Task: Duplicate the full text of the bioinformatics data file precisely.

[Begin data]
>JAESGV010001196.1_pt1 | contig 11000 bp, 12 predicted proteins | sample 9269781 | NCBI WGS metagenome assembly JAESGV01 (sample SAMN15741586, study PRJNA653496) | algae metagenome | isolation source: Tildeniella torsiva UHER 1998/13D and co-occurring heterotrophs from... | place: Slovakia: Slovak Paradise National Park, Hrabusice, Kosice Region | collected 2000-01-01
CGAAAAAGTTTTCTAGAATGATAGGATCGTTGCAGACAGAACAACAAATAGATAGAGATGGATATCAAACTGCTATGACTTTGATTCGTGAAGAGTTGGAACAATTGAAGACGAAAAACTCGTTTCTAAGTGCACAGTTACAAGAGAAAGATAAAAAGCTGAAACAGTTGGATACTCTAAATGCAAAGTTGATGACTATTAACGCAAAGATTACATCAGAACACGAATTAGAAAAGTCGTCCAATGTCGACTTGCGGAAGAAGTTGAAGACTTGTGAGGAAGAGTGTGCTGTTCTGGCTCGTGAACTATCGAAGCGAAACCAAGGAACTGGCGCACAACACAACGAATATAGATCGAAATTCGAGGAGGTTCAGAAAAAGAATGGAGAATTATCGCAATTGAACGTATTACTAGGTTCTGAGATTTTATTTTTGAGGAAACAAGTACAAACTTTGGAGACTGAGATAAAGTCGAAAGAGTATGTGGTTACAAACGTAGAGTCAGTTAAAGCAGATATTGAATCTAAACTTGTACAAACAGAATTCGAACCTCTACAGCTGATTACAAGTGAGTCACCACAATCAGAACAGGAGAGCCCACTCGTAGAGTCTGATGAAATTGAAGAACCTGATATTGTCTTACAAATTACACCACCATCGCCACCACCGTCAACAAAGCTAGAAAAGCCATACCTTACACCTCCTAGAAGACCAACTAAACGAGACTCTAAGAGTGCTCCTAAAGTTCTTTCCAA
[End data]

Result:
>JAESGV010001196.1_pt1 | contig 11000 bp, 12 predicted proteins | sample 9269781 | NCBI WGS metagenome assembly JAESGV01 (sample SAMN15741586, study PRJNA653496) | algae metagenome | isolation source: Tildeniella torsiva UHER 1998/13D and co-occurring heterotrophs from... | place: Slovakia: Slovak Paradise National Park, Hrabusice, Kosice Region | collected 2000-01-01
CGAAAAAGTTTTCTAGAATGATAGGATCGTTGCAGACAGAACAACAAATAGATAGAGATGGATATCAAACTGCTATGACTTTGATTCGTGAAGAGTTGGAACAATTGAAGACGAAAAACTCGTTTCTAAGTGCACAGTTACAAGAGAAAGATAAAAAGCTGAAACAGTTGGATACTCTAAATGCAAAGTTGATGACTATTAACGCAAAGATTACATCAGAACACGAATTAGAAAAGTCGTCCAATGTCGACTTGCGGAAGAAGTTGAAGACTTGTGAGGAAGAGTGTGCTGTTCTGGCTCGTGAACTATCGAAGCGAAACCAAGGAACTGGCGCACAACACAACGAATATAGATCGAAATTCGAGGAGGTTCAGAAAAAGAATGGAGAATTATCGCAATTGAACGTATTACTAGGTTCTGAGATTTTATTTTTGAGGAAACAAGTACAAACTTTGGAGACTGAGATAAAGTCGAAAGAGTATGTGGTTACAAACGTAGAGTCAGTTAAAGCAGATATTGAATCTAAACTTGTACAAACAGAATTCGAACCTCTACAGCTGATTACAAGTGAGTCACCACAATCAGAACAGGAGAGCCCACTCGTAGAGTCTGATGAAATTGAAGAACCTGATATTGTCTTACAAATTACACCACCATCGCCACCACCGTCAACAAAGCTAGAAAAGCCATACCTTACACCTCCTAGAAGACCAACTAAACGAGACTCTAAGAGTGCTCCTAAAGTTCTTTCCAA